Piranhas use a barking sound to warn off rivals
Scientists have discovered that piranhas "bark" more than they bite.
Researchers have found out that piranhas use sounds to communicate with each other - usually to scare their rivals rather than attack them.
With underwater microphones, scientists recorded the sounds the fish made when they met head-to-head.
The boffins discovered that each of the three sounds they made seemed to contain a different "message".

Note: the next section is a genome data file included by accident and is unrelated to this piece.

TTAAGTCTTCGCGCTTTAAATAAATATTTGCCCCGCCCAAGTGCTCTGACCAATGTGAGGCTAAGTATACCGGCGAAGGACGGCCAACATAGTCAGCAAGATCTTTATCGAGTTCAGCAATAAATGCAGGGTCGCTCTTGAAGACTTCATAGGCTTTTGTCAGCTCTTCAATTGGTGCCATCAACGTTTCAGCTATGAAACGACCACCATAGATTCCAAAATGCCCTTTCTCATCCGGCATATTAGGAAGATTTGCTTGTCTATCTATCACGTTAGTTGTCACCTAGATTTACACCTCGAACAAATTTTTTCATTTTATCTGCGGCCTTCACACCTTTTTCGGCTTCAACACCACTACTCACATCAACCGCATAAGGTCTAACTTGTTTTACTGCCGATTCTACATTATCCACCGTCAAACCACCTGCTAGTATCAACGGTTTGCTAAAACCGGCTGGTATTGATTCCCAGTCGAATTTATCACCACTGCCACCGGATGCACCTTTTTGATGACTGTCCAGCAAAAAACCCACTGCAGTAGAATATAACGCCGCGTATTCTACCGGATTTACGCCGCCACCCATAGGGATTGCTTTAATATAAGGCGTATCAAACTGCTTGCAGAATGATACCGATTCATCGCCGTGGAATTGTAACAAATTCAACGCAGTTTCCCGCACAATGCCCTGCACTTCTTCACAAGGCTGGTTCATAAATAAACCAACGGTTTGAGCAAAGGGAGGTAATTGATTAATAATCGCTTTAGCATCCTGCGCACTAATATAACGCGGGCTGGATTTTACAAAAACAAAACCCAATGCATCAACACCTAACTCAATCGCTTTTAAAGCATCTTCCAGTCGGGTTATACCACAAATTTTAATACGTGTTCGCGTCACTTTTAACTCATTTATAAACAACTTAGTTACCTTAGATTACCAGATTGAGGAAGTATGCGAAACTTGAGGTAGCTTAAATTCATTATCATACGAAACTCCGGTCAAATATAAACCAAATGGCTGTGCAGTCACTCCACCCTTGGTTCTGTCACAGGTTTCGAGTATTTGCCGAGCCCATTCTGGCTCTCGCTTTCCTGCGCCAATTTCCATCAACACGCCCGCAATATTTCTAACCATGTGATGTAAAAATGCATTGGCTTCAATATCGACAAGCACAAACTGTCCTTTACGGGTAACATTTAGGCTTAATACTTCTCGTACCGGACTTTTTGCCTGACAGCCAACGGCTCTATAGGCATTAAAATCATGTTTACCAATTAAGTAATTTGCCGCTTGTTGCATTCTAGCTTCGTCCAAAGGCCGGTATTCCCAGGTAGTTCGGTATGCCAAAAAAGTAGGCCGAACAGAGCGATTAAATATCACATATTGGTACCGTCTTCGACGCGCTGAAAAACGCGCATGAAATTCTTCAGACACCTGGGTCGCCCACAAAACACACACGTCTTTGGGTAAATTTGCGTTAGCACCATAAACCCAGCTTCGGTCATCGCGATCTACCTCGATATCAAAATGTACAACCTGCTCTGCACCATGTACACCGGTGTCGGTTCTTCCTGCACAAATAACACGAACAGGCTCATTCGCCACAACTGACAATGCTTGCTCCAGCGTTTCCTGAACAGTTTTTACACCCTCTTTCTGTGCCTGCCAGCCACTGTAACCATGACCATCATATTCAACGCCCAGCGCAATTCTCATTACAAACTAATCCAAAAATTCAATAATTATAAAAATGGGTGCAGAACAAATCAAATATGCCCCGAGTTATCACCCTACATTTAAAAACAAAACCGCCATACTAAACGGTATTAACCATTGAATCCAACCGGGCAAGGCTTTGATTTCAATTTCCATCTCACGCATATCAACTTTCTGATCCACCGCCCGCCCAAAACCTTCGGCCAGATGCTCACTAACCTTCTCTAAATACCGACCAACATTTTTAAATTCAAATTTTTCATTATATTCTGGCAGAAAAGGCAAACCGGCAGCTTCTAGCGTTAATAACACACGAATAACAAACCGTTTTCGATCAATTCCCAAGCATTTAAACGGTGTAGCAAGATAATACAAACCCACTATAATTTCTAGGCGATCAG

The first one was a bark that the fish made when they confronted one another but they weren't fighting.
Another noise was like a drum beat, that the piranhas made when they chased one another.
They made a third, softer sound when they bit each other. The fights were usually about food.
The research team already knew the fish made noises, but they're now trying to find out why.
They now hope to go and see the fish in their home on the Amazon river to find out more about the noises they make.